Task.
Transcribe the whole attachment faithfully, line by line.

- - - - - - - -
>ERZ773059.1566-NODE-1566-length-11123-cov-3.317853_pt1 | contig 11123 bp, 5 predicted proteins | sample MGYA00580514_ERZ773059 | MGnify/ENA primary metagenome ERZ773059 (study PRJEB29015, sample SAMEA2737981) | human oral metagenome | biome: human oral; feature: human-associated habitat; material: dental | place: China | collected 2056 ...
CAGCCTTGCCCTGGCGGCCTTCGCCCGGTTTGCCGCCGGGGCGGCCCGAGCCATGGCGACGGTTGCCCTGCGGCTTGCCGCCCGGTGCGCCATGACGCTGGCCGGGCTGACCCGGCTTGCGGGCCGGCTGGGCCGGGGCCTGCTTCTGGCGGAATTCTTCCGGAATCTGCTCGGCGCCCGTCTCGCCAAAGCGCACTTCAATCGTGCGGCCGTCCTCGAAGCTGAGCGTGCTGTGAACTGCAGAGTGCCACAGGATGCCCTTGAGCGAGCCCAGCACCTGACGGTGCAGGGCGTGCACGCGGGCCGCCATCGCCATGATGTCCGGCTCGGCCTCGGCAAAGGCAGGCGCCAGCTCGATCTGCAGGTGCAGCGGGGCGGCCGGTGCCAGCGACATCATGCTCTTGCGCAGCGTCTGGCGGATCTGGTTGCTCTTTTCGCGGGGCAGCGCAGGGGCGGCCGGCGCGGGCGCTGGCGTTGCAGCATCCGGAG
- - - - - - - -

>ERZ773059.1566-NODE-1566-length-11123-cov-3.317853_pt1 | contig 11123 bp, 5 predicted proteins | sample MGYA00580514_ERZ773059 | MGnify/ENA primary metagenome ERZ773059 (study PRJEB29015, sample SAMEA2737981) | human oral metagenome | biome: human oral; feature: human-associated habitat; material: dental | place: China | collected 2056 ...
CAGCCTTGCCCTGGCGGCCTTCGCCCGGTTTGCCGCCGGGGCGGCCCGAGCCATGGCGACGGTTGCCCTGCGGCTTGCCGCCCGGTGCGCCATGACGCTGGCCGGGCTGACCCGGCTTGCGGGCCGGCTGGGCCGGGGCCTGCTTCTGGCGGAATTCTTCCGGAATCTGCTCGGCGCCCGTCTCGCCAAAGCGCACTTCAATCGTGCGGCCGTCCTCGAAGCTGAGCGTGCTGTGAACTGCAGAGTGCCACAGGATGCCCTTGAGCGAGCCCAGCACCTGACGGTGCAGGGCGTGCACGCGGGCCGCCATCGCCATGATGTCCGGCTCGGCCTCGGCAAAGGCAGGCGCCAGCTCGATCTGCAGGTGCAGCGGGGCGGCCGGTGCCAGCGACATCATGCTCTTGCGCAGCGTCTGGCGGATCTGGTTGCTCTTTTCGCGGGGCAGCGCAGGGGCGGCCGGCGCGGGCGCTGGCGTTGCAGCATCCGGAG